Seminar Series at the University of Florida


I presented in the University of Florida’s Industrial and System’s Engineering Seminar Series on Halloween.  I enjoyed my  time among the Gators, especially the time I spent meeting the ISE faculty and learning about the neat research they are working on.  The comments and questions I received from my presentation on “Analytical Modeling of Logistics System Design” sparked some new thoughts and directions for my research.

Here’s my research presentation description:

Logistics is concerned with the efficient flow and storage of goods from point of origin to point of consumption, and plays an important role in our day-to-day lives and our economy.  To illustrate, consider the “journey” of the things we use in our lives.  Think about the succulent strawberries in your lunch that provide nourishment, think about the medical supplies necessary to keeping us healthy, or think about the smart phone that you constantly check.  Logistics has enabled us to enjoy all of these things.  My research focuses on greater understanding of logistic system design through the development of analytical decision-making models.  This presentation will focus on an important problem in distribution center design and in military logistics.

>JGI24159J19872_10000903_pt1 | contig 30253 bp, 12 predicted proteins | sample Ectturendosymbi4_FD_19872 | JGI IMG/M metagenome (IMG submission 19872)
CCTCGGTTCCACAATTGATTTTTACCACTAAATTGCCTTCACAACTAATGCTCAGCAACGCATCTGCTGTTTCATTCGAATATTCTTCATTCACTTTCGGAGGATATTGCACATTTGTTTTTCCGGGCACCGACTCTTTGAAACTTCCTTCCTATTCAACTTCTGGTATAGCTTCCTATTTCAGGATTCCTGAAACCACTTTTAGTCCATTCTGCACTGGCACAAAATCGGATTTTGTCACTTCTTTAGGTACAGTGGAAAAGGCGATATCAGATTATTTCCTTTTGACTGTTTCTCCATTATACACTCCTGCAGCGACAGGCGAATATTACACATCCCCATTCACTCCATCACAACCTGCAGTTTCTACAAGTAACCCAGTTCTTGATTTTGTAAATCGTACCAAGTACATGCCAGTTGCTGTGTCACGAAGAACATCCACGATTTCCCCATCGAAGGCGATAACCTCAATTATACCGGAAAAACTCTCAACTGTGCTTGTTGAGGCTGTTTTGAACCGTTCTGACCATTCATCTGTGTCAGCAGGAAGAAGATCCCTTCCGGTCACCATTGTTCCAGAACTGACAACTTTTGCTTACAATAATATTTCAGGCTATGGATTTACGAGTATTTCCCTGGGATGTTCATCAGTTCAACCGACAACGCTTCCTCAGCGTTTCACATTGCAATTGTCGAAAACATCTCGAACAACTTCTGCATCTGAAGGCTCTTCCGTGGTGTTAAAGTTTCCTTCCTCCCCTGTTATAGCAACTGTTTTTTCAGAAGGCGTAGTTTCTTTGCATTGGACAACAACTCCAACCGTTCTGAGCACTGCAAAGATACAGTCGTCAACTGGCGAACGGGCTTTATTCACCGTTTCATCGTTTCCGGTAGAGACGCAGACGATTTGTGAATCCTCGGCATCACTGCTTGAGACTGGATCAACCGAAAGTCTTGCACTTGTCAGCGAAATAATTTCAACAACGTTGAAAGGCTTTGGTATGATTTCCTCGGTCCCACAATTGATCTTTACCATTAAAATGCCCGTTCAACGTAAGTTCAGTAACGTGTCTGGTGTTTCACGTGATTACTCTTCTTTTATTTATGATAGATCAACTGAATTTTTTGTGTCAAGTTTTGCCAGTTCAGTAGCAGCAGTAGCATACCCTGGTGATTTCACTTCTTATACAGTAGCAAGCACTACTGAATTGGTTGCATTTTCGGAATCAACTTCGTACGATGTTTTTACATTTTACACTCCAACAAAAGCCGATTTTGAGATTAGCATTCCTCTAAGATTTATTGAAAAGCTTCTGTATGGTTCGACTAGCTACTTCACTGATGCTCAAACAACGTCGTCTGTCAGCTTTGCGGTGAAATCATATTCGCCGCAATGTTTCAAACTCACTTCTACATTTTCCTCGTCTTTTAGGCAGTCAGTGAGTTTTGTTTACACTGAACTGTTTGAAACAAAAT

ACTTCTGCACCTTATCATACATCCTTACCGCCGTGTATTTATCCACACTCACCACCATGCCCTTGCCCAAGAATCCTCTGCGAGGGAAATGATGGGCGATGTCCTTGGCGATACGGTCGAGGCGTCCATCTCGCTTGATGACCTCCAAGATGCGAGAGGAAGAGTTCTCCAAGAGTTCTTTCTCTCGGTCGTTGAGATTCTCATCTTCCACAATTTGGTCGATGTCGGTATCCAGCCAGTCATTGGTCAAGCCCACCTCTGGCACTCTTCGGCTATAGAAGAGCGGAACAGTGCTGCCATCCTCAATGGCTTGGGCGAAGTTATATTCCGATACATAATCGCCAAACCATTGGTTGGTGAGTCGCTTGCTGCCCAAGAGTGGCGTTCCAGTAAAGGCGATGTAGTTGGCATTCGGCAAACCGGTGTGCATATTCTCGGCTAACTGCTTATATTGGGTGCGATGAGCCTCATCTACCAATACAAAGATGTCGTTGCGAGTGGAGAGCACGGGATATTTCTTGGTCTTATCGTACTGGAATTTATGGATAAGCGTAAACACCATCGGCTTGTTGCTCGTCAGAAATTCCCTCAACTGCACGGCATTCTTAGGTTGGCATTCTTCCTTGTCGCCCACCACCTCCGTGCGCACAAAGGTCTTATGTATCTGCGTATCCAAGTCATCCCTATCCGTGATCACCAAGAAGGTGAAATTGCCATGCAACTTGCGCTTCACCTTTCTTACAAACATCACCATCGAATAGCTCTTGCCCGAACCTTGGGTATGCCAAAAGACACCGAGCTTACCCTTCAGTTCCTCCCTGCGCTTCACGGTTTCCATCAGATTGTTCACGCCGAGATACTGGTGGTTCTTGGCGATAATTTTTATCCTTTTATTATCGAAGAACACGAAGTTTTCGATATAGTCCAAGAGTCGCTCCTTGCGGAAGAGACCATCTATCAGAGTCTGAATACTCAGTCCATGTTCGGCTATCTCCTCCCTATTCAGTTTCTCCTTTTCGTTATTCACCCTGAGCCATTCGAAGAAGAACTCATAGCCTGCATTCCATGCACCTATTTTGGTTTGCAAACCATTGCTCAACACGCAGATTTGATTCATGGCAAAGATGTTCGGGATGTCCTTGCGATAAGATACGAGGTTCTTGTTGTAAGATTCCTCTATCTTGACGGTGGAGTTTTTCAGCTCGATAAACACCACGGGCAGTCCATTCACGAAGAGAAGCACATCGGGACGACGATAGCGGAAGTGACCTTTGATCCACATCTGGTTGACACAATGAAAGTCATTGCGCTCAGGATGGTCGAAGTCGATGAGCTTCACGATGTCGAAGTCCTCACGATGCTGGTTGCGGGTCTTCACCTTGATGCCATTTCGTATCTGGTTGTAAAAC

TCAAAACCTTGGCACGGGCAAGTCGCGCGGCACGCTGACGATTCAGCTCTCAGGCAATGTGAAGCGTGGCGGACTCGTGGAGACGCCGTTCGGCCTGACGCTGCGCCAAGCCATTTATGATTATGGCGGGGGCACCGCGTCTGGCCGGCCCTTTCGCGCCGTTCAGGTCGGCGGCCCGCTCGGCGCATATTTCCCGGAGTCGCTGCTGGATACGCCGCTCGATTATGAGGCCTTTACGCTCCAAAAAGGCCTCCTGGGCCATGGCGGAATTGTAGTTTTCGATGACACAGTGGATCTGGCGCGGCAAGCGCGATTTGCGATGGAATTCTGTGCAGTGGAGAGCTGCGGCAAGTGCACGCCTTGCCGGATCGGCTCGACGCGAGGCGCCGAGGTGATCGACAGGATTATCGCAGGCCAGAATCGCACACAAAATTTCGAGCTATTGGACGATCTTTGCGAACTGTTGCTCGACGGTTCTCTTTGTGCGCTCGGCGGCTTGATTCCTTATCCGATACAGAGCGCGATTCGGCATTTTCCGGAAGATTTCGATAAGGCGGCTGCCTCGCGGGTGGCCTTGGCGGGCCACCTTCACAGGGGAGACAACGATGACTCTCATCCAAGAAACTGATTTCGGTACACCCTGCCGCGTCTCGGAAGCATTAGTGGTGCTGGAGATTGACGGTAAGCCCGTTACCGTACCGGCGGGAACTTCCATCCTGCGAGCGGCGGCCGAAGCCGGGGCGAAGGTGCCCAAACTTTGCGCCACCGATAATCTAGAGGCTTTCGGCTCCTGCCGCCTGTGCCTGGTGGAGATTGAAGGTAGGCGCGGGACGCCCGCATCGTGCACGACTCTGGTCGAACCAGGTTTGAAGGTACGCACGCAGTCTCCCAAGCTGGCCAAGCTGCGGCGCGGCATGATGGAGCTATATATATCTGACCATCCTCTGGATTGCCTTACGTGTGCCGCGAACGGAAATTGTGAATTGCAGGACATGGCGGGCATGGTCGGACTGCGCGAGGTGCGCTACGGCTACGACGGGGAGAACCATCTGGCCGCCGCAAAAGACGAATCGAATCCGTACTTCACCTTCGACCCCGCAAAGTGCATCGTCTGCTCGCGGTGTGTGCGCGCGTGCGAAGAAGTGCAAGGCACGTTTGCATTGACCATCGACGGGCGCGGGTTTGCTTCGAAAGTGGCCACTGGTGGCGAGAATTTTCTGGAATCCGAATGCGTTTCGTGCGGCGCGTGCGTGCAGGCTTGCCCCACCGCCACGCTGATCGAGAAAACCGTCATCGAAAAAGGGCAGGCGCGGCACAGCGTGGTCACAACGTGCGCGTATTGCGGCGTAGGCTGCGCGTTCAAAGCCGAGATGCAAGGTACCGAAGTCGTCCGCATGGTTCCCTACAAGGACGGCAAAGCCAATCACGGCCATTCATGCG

Reshuffling is a warehouse strategy where the storage locations of items are changed during idle time to create a new layout configuration that will improve picking and put-away performance. This study investigates how to optimize reshuffling and quantifies the effect of common assumptions in the reshuffling literature. The contributions of this study include the first mathematical programming formulation for the general reshuffling problem, a lower bound that demonstrates the intrinsic complexity of the problem, several heuristics based on the problem structure, and managerial insights on the performance of reshuffling policies in various environments. Experimental results suggest that the proposed insight-based heuristics statistically improve upon a benchmark heuristic by relaxing how items in cycles are handled and incorporating double-handling.

Seabasing is a strategy implemented by the US Navy that allows Joint Forces to be supported from the sea.  From a logistics perspective, seabasing will transform a set of vessels into floating distribution centers that eliminate the need for a stockpile of materials on shore.  Vital components of seabasing include selective offloading capabilities, ship-to-objective logistics via aerial delivery, and vessel-to-vessel cargo replenishment. Sea-based logistics operate in a challenging and uncertain environment and have unique mission characteristics; consequently, sea-based logistics require the development of specific logistics models.  We are currently building analytical models to help design and evaluate responsive sea-based logistics delivery systems with imperfect visibility.


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